Poole Rising: I have to admit I wasn't thrilled when the Warriors chose Jordan Poole in the first round of the NBA draft three years ago. Poole, after all, hadn't exactly lit up the Big Ten in his two years at Michigan. As a freshman he averaged only 6.1 points and was known primarily for his game-winning three-pointer at the buzzer to beat Houston in the second round of the NCAA tourney. He had a decent sophomore season, averaging 12.8, but was still a question mark in the mind of many NBA scouts.

Poole's rookie season with the Warriors had a lot of folks thinking "bust" as he hit only 33% from the field and 28% from three-point range. Year 2 was only marginally better, as he spent much of the season trying to find himself in the G League.

But Poole emerged as a rising star this year, averaging 18.5 points while starting the first half of the year until Klay Thompson returned and then carrying the offensive load over the final 20 games when Steph Curry was out. He drained 44.8% of his shots and 36% from three. A lot of people, this writer included, thought he should've won the NBA Most Improved Player award.

Poole's exceptional play has continued in the playoffs. He was the Warriors' main offensive weapon in the team's first three wins over Denver with 30, 29 and 27 points. Then in yesterday's nail-biter at Memphis, with Curry and Thompson off target for much of the game, he kept the Warriors in it with 31 points.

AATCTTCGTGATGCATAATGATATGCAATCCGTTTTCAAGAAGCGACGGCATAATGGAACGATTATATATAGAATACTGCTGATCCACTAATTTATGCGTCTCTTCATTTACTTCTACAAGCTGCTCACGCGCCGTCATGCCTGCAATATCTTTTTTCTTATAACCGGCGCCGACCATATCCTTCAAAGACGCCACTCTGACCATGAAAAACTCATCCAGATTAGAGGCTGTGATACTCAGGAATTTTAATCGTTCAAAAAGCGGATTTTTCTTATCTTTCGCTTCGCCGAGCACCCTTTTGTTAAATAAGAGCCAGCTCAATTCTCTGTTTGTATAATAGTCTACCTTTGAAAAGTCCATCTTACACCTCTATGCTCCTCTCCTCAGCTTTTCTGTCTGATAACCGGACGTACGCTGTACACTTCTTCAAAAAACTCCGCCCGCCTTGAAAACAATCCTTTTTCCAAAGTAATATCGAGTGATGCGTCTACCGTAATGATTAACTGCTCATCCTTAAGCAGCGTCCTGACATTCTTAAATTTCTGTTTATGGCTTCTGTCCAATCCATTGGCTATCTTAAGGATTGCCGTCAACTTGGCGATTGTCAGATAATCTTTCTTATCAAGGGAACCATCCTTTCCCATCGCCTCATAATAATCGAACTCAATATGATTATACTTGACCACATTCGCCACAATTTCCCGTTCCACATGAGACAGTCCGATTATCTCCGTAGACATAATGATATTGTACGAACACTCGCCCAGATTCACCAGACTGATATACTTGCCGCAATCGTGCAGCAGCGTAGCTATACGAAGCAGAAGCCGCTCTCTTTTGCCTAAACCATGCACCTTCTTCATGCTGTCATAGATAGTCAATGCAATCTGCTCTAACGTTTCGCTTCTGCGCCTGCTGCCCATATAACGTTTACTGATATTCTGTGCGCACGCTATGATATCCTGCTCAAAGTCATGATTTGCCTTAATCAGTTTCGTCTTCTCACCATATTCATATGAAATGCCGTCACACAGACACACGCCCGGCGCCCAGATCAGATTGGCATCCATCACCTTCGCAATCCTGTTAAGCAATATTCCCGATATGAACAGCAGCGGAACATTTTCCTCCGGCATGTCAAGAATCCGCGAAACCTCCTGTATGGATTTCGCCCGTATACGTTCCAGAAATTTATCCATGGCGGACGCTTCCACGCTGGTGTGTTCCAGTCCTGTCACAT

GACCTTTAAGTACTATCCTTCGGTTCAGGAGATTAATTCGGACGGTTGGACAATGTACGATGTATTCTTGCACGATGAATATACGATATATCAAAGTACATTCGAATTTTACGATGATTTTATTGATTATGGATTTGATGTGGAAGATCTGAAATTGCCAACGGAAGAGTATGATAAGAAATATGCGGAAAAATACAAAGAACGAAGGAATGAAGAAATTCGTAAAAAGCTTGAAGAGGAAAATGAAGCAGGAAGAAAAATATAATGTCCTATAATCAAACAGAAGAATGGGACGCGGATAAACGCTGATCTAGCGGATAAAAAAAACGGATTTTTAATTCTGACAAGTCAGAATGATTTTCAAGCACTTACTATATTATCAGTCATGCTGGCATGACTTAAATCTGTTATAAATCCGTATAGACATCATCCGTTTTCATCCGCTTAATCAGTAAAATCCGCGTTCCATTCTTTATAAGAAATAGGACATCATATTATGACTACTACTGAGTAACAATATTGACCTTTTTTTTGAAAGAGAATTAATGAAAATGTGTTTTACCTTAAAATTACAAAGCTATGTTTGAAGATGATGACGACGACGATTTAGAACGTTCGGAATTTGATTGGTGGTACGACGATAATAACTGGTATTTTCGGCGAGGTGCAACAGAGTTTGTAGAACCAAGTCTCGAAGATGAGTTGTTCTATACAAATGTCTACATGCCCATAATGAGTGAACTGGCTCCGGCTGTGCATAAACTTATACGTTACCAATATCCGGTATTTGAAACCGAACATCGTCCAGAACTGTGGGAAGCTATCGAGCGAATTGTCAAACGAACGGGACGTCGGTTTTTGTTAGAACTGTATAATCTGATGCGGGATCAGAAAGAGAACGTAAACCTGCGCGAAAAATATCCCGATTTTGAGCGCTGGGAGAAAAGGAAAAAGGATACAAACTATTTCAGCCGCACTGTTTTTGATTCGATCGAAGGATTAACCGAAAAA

Along with his long-range bombs, Poole has expanded his repertoire to include aggressive drives to the hole and creative, pin-point passing. He is lightning fast and has an explosive first step that leaves many defenders in the dust. He had nine assists yesterday.

Only 22, Poole will be a big part of the Warriors' future for a long time to come.

NBA TV: According to Sports Illustrated, tomorrow marks the anniversary of the first NBA game to be broadcast live nationally in prime time, Game 6 of the Championship finals between Boston and LA in 1969.

The Lakers were ahead in the series 3-2, but the Celtics won that game in Boston 99-90 to force a decisive game 7 in LA. Led by John Havlicek's 26 points and player-coach Bill Russell's 21 rebounds and multiple blocked shots, the Celtics won 118-116 despite 42 points from the Lakers' Jerry West.

It was the Celtics' 11th title in Russell's 13 years. The Celtics, who finished fourth in the Eastern Division, were big underdogs to a Lakers' team featuring West, Elgin Baylor and Wilt Chamberlain.

This was also the only time in NBA history a player on a losing team (West) was named MVP of the Finals.


Gary Cavalli - Bowl and League co-founder, author, speaker 

Gary Cavalli, the former Sports Information Director and Associate Athletic Director at Stanford University, was co-founder and executive director of the college football bowl game played in the Bay Area, and previously was co-founder and President of the American Basketball League.

Get in touch//@cavalli49//